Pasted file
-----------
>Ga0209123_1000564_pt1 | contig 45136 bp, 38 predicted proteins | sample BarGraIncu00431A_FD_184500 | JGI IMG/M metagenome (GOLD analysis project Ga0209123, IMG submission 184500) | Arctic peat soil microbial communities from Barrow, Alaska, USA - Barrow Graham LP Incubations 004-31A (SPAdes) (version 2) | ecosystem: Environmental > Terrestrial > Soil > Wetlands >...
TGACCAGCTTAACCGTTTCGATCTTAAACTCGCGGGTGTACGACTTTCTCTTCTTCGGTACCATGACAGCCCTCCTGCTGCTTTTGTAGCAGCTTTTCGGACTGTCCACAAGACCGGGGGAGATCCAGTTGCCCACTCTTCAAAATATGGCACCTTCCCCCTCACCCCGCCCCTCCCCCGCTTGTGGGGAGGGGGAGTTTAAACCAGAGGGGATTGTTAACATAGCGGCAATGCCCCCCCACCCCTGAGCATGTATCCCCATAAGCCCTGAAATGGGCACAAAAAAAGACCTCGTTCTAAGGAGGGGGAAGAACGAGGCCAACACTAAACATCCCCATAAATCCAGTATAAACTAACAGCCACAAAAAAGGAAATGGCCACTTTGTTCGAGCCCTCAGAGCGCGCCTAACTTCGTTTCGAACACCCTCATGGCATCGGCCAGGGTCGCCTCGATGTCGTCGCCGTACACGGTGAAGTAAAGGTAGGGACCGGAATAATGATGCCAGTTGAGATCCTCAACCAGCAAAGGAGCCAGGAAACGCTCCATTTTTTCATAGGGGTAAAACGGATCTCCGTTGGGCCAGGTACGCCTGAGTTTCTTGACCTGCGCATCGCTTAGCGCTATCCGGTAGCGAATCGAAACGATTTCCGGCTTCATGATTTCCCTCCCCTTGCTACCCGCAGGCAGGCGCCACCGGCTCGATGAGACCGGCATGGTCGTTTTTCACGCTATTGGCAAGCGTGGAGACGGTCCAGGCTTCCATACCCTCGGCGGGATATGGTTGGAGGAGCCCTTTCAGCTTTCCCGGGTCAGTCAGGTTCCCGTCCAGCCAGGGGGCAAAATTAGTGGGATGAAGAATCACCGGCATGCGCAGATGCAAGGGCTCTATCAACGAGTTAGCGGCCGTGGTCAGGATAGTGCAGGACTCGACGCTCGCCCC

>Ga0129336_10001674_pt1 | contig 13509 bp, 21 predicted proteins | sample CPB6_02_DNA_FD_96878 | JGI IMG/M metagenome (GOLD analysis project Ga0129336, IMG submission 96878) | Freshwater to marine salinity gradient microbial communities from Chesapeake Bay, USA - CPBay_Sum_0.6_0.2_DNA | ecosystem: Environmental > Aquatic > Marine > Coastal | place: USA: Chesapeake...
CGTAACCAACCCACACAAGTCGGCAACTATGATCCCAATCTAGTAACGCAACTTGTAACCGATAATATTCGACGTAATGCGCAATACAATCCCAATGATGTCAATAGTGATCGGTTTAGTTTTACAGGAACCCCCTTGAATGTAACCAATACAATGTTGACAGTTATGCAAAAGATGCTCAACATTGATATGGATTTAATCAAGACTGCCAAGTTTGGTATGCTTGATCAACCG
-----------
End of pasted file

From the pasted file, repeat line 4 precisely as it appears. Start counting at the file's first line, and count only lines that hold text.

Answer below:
CGTAACCAACCCACACAAGTCGGCAACTATGATCCCAATCTAGTAACGCAACTTGTAACCGATAATATTCGACGTAATGCGCAATACAATCCCAATGATGTCAATAGTGATCGGTTTAGTTTTACAGGAACCCCCTTGAATGTAACCAATACAATGTTGACAGTTATGCAAAAGATGCTCAACATTGATATGGATTTAATCAAGACTGCCAAGTTTGGTATGCTTGATCAACCG